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I know you're thinking "bloody speech therapists - they just waltz into our nursery and say 'try visual supports' and then waltz out again." But you know what? Visual supports can really help children with SLCN (Speech, Language and Communication Needs) especially these children:

  • children on the autistic spectrum
  • children with no verbal understanding
  • children with poor attention and listening skills
  • children for whom English is a second language

Picture the scene (this has happened in several places I have visited) Little Johnny is playing quite happily in the ball pool. His keyworker would like him to come over for snack but he ignores her and carries on playing. She takes him by the hand gently to encourage him to come. He has a meltdown and throws himself to the floor. Then he sees the snack trolly being wheeled into the room and he gets up and goes over to the snack table.

What happened there? When the keyworker gave him the spoken instruction, he didn't hear or listen or understand. When she tried to take him to his snack (which she knows he likes) he resisted because a) he was happy playing and b) he didn't know if he was ever going to play in the ball pit again! Finally, when he saw the visual clue of the snack trolley, he knew what was happening and came over to the snack table.

So, it would make sense then to cut out the middleman (the meltdown on the floor) and use the visual support in the first place.

Very often the reason I've been asked to come into a setting is because the staff is having issues with a child's behaviour.  It's not just that we're going in willy nilly and saying "just stick visuals in." We recommend them if  they're having problems understanding what's going on around them. So, these are my 3 top uses for visual supports and for the scenario I've just described, I'd use the first one:

  • First X then Y

This can be really helpful for those children that are perhaps pre-verbal. So I would use something like this handy pdf and I would say first snack then cars."  You can see I would use  very very simple language because if I say something like "you can get to play with the cars again Jack but first of all you have to come for snack." then all hell's going to break loose because little Jack just heard the word "cars" so that's all he wants!  You could also say things like "first wash hands then snack" or if little Jack wants to go outside and it's minus five and he needs to put a coat on but he's just heading straight outside you can say "first coat on then outside" and that can be really really helpful for him to see what he has to do and hear the language in the right context.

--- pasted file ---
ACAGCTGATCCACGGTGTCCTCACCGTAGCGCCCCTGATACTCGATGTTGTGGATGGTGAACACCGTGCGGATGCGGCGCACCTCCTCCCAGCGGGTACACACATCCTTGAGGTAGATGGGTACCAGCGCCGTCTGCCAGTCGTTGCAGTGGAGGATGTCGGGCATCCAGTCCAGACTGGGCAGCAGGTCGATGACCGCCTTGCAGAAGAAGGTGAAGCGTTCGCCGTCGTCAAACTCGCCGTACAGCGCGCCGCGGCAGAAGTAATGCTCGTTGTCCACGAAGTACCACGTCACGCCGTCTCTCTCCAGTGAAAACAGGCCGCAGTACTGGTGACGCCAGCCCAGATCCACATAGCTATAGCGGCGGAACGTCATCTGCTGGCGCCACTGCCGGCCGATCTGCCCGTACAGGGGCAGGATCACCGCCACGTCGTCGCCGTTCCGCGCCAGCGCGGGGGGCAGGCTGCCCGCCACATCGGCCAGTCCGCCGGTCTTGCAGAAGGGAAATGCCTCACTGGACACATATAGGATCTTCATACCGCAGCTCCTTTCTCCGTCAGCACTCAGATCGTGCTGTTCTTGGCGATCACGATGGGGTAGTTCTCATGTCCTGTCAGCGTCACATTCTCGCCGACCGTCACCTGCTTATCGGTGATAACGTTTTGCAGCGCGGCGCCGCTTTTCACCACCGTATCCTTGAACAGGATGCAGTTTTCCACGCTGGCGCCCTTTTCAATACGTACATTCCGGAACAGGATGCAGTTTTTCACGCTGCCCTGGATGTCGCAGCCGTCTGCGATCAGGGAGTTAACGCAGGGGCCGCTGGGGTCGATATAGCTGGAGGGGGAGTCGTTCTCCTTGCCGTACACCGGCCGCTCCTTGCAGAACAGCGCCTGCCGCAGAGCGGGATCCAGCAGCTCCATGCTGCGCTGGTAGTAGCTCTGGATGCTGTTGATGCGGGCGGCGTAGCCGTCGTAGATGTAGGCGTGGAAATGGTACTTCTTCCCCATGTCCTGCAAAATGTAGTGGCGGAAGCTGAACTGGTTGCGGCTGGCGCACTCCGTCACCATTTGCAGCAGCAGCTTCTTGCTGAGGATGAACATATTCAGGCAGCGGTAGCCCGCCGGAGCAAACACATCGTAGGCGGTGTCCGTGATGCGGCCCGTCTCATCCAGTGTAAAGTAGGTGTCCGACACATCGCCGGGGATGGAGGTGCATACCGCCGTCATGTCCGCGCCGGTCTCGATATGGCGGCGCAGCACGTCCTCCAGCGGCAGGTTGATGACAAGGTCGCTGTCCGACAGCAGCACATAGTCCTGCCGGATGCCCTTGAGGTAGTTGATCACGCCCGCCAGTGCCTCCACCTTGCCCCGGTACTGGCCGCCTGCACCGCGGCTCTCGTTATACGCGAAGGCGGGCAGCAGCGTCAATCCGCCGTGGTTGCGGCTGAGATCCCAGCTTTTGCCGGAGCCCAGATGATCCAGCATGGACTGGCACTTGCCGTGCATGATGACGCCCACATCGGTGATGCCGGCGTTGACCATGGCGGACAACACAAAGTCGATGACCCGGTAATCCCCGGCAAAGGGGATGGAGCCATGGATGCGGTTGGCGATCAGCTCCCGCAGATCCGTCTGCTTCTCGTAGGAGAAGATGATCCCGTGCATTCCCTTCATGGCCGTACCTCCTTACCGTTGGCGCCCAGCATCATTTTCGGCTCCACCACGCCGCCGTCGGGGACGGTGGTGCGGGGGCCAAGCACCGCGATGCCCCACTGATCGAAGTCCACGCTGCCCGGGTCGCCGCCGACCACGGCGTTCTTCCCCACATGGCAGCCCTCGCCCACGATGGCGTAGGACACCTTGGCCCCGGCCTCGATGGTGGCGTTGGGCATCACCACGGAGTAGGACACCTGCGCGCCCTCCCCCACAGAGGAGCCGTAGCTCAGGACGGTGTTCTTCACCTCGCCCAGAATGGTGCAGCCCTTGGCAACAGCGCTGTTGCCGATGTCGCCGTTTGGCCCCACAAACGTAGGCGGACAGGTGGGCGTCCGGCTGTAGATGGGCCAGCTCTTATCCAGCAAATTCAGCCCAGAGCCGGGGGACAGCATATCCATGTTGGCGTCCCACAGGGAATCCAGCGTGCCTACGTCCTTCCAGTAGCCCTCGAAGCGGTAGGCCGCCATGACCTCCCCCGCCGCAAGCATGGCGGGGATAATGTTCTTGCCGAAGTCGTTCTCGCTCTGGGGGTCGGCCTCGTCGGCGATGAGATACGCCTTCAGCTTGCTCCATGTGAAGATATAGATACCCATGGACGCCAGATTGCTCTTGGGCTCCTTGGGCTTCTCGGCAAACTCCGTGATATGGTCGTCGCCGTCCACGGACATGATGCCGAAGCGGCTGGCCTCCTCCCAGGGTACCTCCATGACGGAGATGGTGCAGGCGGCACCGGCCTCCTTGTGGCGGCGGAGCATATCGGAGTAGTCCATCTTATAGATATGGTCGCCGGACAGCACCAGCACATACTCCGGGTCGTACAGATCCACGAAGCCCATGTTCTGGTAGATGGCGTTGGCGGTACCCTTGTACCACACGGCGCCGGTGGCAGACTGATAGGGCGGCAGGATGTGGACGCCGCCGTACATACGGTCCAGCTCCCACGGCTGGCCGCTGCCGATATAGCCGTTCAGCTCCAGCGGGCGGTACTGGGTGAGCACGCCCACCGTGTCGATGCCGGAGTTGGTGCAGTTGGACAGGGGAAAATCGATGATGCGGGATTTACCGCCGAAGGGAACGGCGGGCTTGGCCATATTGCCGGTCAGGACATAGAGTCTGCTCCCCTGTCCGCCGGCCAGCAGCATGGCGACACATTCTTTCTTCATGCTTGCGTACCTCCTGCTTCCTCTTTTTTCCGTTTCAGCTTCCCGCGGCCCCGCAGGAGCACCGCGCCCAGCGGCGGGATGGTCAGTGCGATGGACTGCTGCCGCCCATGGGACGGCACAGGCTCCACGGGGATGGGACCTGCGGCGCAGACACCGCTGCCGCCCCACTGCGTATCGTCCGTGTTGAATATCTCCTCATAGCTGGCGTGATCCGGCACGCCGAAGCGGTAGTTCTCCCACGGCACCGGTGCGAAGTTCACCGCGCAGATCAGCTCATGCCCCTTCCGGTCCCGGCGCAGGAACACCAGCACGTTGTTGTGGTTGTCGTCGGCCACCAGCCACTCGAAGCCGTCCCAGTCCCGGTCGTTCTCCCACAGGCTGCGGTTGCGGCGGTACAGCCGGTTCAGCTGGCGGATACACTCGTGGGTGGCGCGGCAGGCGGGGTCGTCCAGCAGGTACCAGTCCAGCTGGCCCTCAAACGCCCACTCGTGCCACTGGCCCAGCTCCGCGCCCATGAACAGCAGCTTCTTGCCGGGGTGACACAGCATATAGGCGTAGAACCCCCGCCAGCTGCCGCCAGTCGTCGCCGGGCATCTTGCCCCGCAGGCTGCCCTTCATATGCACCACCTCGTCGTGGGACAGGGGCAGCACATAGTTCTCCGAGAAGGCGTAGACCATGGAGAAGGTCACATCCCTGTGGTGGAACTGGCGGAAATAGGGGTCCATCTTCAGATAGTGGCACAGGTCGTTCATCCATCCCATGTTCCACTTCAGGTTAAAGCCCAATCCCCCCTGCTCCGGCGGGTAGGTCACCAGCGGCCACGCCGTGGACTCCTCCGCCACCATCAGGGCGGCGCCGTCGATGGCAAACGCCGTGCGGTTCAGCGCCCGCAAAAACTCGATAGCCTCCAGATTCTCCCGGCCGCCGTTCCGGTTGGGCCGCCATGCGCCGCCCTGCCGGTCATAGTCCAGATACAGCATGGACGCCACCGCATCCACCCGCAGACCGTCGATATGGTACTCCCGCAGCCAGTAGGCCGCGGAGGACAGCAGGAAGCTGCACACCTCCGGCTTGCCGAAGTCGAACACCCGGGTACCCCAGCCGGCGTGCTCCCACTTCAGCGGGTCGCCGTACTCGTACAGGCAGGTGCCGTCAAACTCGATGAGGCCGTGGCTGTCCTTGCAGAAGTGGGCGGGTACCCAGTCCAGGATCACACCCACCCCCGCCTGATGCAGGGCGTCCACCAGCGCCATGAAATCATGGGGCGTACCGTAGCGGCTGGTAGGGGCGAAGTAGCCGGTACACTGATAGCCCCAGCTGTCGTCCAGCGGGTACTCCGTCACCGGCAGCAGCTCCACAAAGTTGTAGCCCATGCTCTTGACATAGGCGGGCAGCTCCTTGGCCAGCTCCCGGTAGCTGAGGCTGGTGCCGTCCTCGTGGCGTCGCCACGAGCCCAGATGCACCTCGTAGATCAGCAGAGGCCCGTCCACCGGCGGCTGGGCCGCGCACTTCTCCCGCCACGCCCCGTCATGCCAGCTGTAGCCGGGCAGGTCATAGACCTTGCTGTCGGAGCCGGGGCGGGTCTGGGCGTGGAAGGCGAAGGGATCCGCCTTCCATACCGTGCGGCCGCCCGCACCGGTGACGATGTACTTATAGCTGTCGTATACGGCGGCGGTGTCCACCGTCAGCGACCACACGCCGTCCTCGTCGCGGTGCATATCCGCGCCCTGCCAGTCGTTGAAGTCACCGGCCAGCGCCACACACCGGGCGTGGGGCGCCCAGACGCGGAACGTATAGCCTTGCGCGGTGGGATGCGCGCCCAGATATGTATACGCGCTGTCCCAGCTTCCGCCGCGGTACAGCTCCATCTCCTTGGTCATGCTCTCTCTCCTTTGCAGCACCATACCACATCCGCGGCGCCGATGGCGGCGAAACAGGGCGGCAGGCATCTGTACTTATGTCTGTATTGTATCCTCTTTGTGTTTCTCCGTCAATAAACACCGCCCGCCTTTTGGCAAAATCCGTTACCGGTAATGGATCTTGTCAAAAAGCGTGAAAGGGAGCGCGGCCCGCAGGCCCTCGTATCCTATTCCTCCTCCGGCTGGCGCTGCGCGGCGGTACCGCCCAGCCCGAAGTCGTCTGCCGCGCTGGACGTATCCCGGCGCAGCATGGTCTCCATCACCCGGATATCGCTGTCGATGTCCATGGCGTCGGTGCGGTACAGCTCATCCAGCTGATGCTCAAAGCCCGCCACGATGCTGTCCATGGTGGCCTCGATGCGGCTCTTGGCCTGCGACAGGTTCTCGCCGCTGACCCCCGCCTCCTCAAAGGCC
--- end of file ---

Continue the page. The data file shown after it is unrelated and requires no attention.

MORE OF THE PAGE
• Would you like X or Y?

I know a lot of settings are very free play and we're all about following the child's lead which is great for the majority of children but for that one child that perhaps gets stuck lying on the floor playing with the trains we perhaps want to encourage him to be doing other activities and we can do that by forced choice. So we would have two pictures and we would say "do you want to play in the sand or play outside" and we're giving him the choice. You'll note, we're kind of saying you have to play in the sand or play outside but you get a choice and that can often help a child transition from one activity to the next.

  • These are the activities I'd like you to do (TEACCH-style approach)

Strategy number three is using a visual timetable - this can be very helpful when you're doing one-to-one work with a child. I recommend looking up TEACCH. It's a strategy used for children on the autistic spectrum but as I said before, it would be very good for the children who find it very hard to sit and to participate in adult-led activities. I know we are in a very child-centered cycle (you know what I mean, until the next theory comes along to say we shouldn't be) but at some stage in a child's life they'll have to move on to being a little bit more adult-directed activities. You have a set up like this:

A box or tray is on the left-hand side of the child with the activities you wish the child to complete. An empty "finished" tray is on the right-hand side of the child.

To start with, or for children with short attention spans, you may only have 3 mega-short activities. A peg-board with only 3-5 pegs, a pice of A4 paper that needs 2 line marks on it and an inset puzzle with only two pieces. As a child gets used to the fact that they can see what they have to complete, they will be able to sit for longer and longer. You may want to have a reward that they really like, such as short use of the iPad. 




"I don't have the symbol I need at the time" Solution: Have a small white board and marker. If you suddenly think I haven't got the symbol to go into the park you can quickly draw a tree and show them.

"I don't have time to make all the symbols" Solution: Just spend time making those symbols in the short term so you can then keep them for subsequent children. Or if you would prefer to buy some ready made, I love the look of these, made by kidzcalendars

"He doesn't use the timetable." Solution: Help him to understand how to use it. How would you feel if I took away your diary or daily "to do" list? It makes me feel stressed if I have mis-laid my diary as I don't know what's happening. This is the same for some of our children. Above all, remember a relaxed child is a happy child!

Remember to head over to my facebook page to let me know if you use visual supports in your setting and share your top tips too. And to get my blog and free PDFs directly into your inbox, so you don't miss out, subscribe here.